From all cases that were found during 1887-2013, lipoma size varies however shows a pattern of the same size over the period 1912-2001 with range between 150-250 cm3 and tend to fluctuate since this time. Moreover, the biggest size continues to increase, especially in 2006, 2007, 20011, 2013 and 2014. The increasing of the size occurred two to four times, about 250 cm3 in early 1900, increased to 400 cm3 in a hundred years later (2006) and continues to increase within shorter time cycles (five years) to about 800 cm3 and finally increased to about 1800 cm3 in 2014. From ( Figure 3) below clearly shows that the size of the retropharyngeal lipoma operated at Hospital Dr. Soetomo, it is the largest single lipoma in history (giant lipoma).
JOT-2380-0569-02-0009-thumbfig1
Figure 3: Size of retropharyngeal lipoma in cm3 from 1877 to 2014.


Retropharyngeal is a wide space, from the base of the skull to the superior of mediastinum. Lipoma in this space will give various symptoms, depending on the affected part of aero digestive tract, such as nasal obstruction, tightness, hoarseness, snoring, and a sense of prop when swallowing food, depend on the location and size of the tumor [3,6,10-11]. The patient had early symptoms of nasal obstruction during sleeping on right side and prop sense when swallowing, followed by longer process of swallowing, snoring, hoarseness, and dyspnea while sleeping.

CT scan is helpful in diagnosing this disease preoperatively. Radiographic characteristics of lipoma retropharyngeal like typical lipoma in other parts of the body. Lipoma appears as a homogeneous period with low attenuation without a clear capsule that resembles the fat with -50 to -150 Hounse field Units (HU) [14]. CT scan or MRI will differentiate lipoma from liposarcoma retropharynx because both diseases are very different in terms of therapy. Surgery will not be enough for liposarcoma, but should be followed by chemoradiation [7].

Liposarcoma on MRI is shown as hyperintense lesions on T1 without using contrast, thickening septa, unrelated adipose mass, prominent foci with increasing T2 signal and protrusion of enhancement area. MRI has better contrast resolution, allowing the anatomical structure and boundaries of the tumor that looks better than CT scan. MRI also shows the spatial relationship of tumor and blood vessels more clearly [15]. In this case, specifically MRI couldn’t be performed due to the patient felt dyspnea in supine position. Large retropharyngeal lipoma will give pressure to aero digestivus tract causing difficulty in breathing and swallowing food, therefore it must be excisied.

Retropharyngeal lipoma surgery options can be trans-oral excision or transcervical. Each approach has its advantages and disadvantages. Transoral approach has the advantage of lower postsurgery morbidity, shorter hospitalization time, and no scar tissue on the neck. The disadvantage is not able to see the large blood vessels properly. This action is usually chose when the size of lipoma is not too large, though it isn’t impossible to do transoral approach in large lipoma as reported in Singapore, retropharyngeal lipoma which already extends into space of parapharynx successfully removed intoto with transoral approach. The procedure chosen by the consideration that lipoma has a capsule and can yield [16].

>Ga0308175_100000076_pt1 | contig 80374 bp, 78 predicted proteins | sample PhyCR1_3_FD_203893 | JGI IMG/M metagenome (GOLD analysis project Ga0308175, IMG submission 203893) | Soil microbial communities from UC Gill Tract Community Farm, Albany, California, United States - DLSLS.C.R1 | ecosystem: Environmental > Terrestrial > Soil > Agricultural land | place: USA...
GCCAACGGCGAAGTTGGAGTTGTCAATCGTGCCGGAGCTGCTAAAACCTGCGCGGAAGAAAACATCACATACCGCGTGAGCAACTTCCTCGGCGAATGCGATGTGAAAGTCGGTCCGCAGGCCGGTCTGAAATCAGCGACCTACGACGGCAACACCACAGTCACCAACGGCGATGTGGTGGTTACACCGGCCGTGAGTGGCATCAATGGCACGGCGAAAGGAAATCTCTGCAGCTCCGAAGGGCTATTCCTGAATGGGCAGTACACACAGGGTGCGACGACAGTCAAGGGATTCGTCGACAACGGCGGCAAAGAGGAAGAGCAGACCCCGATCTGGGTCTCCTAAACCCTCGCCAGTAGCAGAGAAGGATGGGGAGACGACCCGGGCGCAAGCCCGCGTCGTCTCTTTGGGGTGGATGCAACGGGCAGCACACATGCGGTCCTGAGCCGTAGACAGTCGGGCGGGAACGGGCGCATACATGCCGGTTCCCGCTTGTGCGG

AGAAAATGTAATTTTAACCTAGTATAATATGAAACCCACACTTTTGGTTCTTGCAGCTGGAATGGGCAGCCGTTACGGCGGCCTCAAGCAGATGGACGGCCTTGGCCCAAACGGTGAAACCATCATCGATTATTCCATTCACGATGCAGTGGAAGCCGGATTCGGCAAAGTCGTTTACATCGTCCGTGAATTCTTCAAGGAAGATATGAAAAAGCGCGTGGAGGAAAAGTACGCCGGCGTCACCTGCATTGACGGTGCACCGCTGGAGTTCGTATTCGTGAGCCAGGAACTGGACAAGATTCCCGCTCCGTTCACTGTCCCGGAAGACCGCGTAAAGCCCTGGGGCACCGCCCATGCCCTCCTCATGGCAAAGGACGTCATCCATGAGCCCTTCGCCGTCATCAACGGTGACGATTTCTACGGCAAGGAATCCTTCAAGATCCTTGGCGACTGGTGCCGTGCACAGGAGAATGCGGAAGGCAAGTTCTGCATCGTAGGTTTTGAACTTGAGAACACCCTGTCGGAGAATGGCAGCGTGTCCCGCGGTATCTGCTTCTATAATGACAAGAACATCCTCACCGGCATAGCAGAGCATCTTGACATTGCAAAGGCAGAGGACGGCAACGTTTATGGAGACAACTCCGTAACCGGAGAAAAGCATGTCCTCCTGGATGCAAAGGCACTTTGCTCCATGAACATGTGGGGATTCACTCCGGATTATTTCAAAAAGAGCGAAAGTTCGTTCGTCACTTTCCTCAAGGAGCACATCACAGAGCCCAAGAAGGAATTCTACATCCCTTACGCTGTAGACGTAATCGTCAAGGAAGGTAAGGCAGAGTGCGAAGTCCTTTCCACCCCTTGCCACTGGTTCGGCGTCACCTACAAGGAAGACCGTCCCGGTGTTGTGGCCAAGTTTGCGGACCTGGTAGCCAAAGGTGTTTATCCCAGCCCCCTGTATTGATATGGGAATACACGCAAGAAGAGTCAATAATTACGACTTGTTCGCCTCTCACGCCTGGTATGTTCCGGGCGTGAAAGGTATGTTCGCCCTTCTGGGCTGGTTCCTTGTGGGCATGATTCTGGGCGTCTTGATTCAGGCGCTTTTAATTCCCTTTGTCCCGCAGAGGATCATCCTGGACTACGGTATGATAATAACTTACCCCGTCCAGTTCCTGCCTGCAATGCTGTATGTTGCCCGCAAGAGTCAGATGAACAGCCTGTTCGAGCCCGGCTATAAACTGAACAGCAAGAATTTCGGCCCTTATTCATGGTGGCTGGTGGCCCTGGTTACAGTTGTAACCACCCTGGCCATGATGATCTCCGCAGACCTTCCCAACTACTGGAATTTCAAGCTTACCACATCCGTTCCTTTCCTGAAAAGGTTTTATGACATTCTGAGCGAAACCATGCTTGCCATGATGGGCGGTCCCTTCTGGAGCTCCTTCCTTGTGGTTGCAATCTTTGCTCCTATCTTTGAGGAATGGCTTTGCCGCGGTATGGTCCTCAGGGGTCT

Transcervical approach is an option for a large lipoma because this approach gives a better surgical area, easier access so lipoma removal can be done by intoto. The disadvantage of this approach is the postsurgery morbidity is greater than transoral approach and there is a possibility damaging cranialis nerve and carotid artery [16]. In this case, transcervical excision was selected because very large tumor mass size 19 cm x 14 cm x 7 cm. Tracheotomy was performed first with the consideration of a difficult intubation. Literature reported airway management in a large lipoma retropharynx using glidescope for intubation in order to avoid tracheotomy before perfoming transcervical excision [17].

Macroscopically, lipoma may be single or lobulated, soft or sometimes felt cystic. Microscopically, lipoma is seen as aggregation of mature adipose cells which is coated by a thin capsule. Lipoma may be divided into several subclasses based on histology, that are classic lipoma (either solitary or multiple), fibrolipoma [18], angiolipoma, infiltrating lipomas, intramuscular lipoma, hibernoma, pleimorphic lipoma, lipoblastomastosis, and diffuse lipoblastomatosis [19]. Post-surgery, tissue was sent for pathological examination anatomy revealed macroscopic and microscopic pattern suitable for retropharyngeal fibrolipoma [20,21].

Generally, lipoma is rarely relapsing. In this patient, evaluation was undertaken in a month and seven months post-surgery respectively. It was concluded that no tumor recurrence was found on physical examination, fiber optic laryngoscopy, and CT scan.

Conclusion

Have reported a male patient, 44 years old, with giant retropharyngeal lipoma that has a size of 19 cm x 14 cm x 7 cm who has already been done tracheotomy and removal of the tumor through the transcervical approach. Evaluation seven months after surgery showed no recurrence obtained.